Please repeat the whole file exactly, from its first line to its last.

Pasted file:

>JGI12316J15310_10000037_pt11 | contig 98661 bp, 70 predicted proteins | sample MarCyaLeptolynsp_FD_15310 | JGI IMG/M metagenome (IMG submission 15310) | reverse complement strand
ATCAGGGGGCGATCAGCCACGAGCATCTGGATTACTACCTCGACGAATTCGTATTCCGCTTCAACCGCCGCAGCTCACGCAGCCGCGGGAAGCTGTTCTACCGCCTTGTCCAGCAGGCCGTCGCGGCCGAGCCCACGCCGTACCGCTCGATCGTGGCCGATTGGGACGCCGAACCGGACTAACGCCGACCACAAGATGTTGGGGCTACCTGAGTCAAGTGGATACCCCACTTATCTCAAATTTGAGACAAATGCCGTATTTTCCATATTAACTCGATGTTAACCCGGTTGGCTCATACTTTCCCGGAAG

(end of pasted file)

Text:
>JGI12316J15310_10000037_pt11 | contig 98661 bp, 70 predicted proteins | sample MarCyaLeptolynsp_FD_15310 | JGI IMG/M metagenome (IMG submission 15310) | reverse complement strand
ATCAGGGGGCGATCAGCCACGAGCATCTGGATTACTACCTCGACGAATTCGTATTCCGCTTCAACCGCCGCAGCTCACGCAGCCGCGGGAAGCTGTTCTACCGCCTTGTCCAGCAGGCCGTCGCGGCCGAGCCCACGCCGTACCGCTCGATCGTGGCCGATTGGGACGCCGAACCGGACTAACGCCGACCACAAGATGTTGGGGCTACCTGAGTCAAGTGGATACCCCACTTATCTCAAATTTGAGACAAATGCCGTATTTTCCATATTAACTCGATGTTAACCCGGTTGGCTCATACTTTCCCGGAAG